Opinion: Remembering a giant of a man

Al McKee passed away on Thursday (May 2). He was 85. Photo courtesy Stevenson-Carson School District/Facebook
Al McKee passed away on Thursday (May 2). He was 85. Photo courtesy Stevenson-Carson School District/Facebook

Clark County Today Editor Ken Vance remembers one of his most influential mentors

Ken Vance, editor
Clark County Today

Southwest Washington lost a giant last Thursday. And I lost one of the most influential people of my lifetime.

Ken Vance
Ken Vance

I can only remember two things about the ceremony to celebrate my 8th Grade graduation from Wind River Middle School, which took place in the spring of 1977. I wore a hideous brown leisure suit with a floral print shirt underneath. And, I received a very special gift in the parking lot after the event.

Al McKee was the father of one of my best friends, Mike McKee. Not only had Al already fed me many meals at his home by this time, and allowed me to stay over many nights, he coached me in youth sports while driving me and others all over the Pacific Northwest. He had already started to teach me life lessons and instill values in me that are still very much present to this day. 

After that graduation ceremony, Al respectfully waited until an appropriate time, and in an appropriate locale outside of the school. He personally handed me a special graduation gift. Simply wrapped in white tissue paper, it was a Bible. Although I grew up in a home with a family Bible, this was the first Bible I could call my own. I still have it to this day.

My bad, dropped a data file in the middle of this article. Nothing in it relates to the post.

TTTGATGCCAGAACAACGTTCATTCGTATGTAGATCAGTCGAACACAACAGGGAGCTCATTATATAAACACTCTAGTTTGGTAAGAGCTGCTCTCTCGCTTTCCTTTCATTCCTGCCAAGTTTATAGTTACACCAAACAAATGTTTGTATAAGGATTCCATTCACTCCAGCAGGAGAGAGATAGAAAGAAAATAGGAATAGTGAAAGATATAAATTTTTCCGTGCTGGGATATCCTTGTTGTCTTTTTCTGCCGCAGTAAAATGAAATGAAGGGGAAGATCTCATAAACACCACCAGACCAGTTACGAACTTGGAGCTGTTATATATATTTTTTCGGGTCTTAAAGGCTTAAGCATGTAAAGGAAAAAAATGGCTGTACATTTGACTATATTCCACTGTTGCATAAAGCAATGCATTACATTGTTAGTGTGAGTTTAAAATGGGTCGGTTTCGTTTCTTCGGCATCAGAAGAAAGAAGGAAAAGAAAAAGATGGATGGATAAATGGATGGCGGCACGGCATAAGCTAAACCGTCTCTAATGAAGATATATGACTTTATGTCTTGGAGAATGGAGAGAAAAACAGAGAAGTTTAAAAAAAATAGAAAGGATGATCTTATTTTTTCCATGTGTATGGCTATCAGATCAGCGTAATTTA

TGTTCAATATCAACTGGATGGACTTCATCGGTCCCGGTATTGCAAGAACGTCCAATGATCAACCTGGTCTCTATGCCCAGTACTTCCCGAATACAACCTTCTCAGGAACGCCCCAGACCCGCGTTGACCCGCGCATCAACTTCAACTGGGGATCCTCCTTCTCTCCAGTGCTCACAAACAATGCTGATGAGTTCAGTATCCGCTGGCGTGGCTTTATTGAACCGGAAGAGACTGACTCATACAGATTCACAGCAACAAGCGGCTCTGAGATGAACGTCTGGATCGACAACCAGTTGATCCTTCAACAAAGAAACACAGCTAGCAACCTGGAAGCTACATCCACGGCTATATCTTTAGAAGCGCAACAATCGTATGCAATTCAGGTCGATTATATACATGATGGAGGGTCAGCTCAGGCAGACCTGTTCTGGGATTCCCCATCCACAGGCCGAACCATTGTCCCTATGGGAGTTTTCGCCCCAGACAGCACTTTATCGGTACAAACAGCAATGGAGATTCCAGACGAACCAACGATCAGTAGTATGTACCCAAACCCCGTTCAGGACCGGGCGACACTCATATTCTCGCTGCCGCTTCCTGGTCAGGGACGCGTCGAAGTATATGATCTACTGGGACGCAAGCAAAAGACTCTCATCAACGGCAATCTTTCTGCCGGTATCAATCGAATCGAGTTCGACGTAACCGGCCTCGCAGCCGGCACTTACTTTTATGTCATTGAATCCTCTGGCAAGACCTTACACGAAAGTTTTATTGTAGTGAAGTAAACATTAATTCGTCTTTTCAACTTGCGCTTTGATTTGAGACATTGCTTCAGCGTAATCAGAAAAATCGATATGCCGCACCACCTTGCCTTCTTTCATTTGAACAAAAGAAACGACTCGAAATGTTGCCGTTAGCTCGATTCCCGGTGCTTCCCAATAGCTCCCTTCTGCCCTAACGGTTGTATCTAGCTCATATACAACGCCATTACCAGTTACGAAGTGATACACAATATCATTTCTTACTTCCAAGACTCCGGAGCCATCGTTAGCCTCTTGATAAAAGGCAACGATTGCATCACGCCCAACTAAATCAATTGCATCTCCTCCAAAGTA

Al went on to lead a youth Bible study group in his home that I and many other friends attended. He also was a teacher and coach of mine throughout my high school years. After high school, he was the athletic director at Stevenson High School during a five-year stretch when I served as an assistant basketball coach and assistant track and field coach.

I can still see the image of Al’s smile and hear his laugh. He had a wonderful soul and spirit. I don’t ever remember seeing Al angry. I remember seeing him disappointed, but never angry. When he was disappointed, when he needed to deliver a message, or take advantage of a teachable moment, he always delivered it with a calm and measured approach.

I’m one of hundreds of his former students and athletes who will testify that they had a special relationship with Al. I always felt Al had a special interest in me and my future. But, don’t for one moment think that Al ever let our relationship come before his obligation to me as a mentor, teacher and coach. When I needed some tough love or guidance, he was not shy about delivering it.

In my day, freshmen were not allowed to play on junior varsity or varsity teams. So, Al’s son Mike and I played freshman football. Al was not one of our coaches. When it came time for basketball season, Al was handpicked to be the coach of our freshman team. I remember the week before practice started when Al warned me that if he witnessed behavior from me similar to what he observed during football season, he and I would “have a problem.’’ We never had a problem.